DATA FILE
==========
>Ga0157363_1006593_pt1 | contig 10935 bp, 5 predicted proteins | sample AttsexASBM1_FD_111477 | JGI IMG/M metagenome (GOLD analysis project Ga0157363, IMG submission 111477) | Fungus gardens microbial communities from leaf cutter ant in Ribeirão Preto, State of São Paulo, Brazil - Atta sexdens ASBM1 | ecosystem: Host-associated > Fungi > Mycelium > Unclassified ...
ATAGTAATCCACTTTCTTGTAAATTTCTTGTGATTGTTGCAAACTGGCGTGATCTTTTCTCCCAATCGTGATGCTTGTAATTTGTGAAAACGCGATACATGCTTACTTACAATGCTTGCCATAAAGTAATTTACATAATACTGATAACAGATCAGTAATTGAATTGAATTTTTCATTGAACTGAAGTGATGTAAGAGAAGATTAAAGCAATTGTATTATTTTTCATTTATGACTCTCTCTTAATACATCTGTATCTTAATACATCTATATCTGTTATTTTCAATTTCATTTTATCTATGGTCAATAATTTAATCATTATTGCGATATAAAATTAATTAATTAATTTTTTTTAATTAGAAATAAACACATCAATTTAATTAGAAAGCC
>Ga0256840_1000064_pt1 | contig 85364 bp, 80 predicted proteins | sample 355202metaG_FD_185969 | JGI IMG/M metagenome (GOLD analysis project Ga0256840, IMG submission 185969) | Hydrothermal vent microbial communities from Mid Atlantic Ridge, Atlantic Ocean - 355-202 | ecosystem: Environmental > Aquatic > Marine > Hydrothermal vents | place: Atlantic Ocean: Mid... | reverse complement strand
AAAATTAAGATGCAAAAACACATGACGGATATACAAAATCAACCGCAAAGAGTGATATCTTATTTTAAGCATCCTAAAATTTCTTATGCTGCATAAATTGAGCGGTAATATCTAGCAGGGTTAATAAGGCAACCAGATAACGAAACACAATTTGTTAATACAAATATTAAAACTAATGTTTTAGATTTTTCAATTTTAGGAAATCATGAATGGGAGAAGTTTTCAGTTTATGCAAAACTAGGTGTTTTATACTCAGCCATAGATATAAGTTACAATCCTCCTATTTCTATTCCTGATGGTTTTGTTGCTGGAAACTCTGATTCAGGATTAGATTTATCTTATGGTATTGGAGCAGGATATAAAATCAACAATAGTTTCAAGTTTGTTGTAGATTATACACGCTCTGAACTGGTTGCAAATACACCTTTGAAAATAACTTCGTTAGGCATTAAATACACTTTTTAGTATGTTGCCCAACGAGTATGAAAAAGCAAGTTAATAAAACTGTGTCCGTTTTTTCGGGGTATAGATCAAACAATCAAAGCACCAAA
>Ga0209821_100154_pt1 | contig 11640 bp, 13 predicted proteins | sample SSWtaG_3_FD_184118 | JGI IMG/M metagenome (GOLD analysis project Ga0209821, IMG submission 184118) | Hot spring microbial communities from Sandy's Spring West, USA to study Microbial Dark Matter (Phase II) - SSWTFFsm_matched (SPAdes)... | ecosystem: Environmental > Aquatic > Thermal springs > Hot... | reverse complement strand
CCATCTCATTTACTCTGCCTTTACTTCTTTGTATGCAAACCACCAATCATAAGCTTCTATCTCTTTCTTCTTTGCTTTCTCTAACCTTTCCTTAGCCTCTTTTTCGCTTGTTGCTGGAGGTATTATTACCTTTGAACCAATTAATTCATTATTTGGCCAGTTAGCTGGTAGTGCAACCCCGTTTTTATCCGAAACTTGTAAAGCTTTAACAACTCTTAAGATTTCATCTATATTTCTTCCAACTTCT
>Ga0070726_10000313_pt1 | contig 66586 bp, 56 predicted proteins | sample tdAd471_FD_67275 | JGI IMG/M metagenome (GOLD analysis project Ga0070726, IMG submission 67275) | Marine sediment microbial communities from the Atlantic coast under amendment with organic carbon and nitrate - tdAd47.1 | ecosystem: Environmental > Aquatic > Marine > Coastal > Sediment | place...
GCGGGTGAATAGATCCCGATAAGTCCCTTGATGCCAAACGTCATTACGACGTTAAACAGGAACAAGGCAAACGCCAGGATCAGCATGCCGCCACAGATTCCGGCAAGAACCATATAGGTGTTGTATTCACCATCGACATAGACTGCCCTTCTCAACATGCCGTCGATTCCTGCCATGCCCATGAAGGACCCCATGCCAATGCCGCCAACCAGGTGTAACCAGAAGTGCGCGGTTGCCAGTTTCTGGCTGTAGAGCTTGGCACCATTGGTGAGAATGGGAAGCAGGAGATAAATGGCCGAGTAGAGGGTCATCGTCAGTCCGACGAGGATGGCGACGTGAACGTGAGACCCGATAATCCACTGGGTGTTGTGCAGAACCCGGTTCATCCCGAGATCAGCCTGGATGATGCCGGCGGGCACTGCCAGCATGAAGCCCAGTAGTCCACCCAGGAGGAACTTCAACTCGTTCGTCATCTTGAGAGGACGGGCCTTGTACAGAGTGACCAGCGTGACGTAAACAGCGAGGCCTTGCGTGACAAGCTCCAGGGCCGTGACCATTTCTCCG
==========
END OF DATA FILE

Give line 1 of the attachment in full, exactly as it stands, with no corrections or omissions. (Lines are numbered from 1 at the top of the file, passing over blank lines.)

>Ga0157363_1006593_pt1 | contig 10935 bp, 5 predicted proteins | sample AttsexASBM1_FD_111477 | JGI IMG/M metagenome (GOLD analysis project Ga0157363, IMG submission 111477) | Fungus gardens microbial communities from leaf cutter ant in Ribeirão Preto, State of São Paulo, Brazil - Atta sexdens ASBM1 | ecosystem: Host-associated > Fungi > Mycelium > Unclassified ...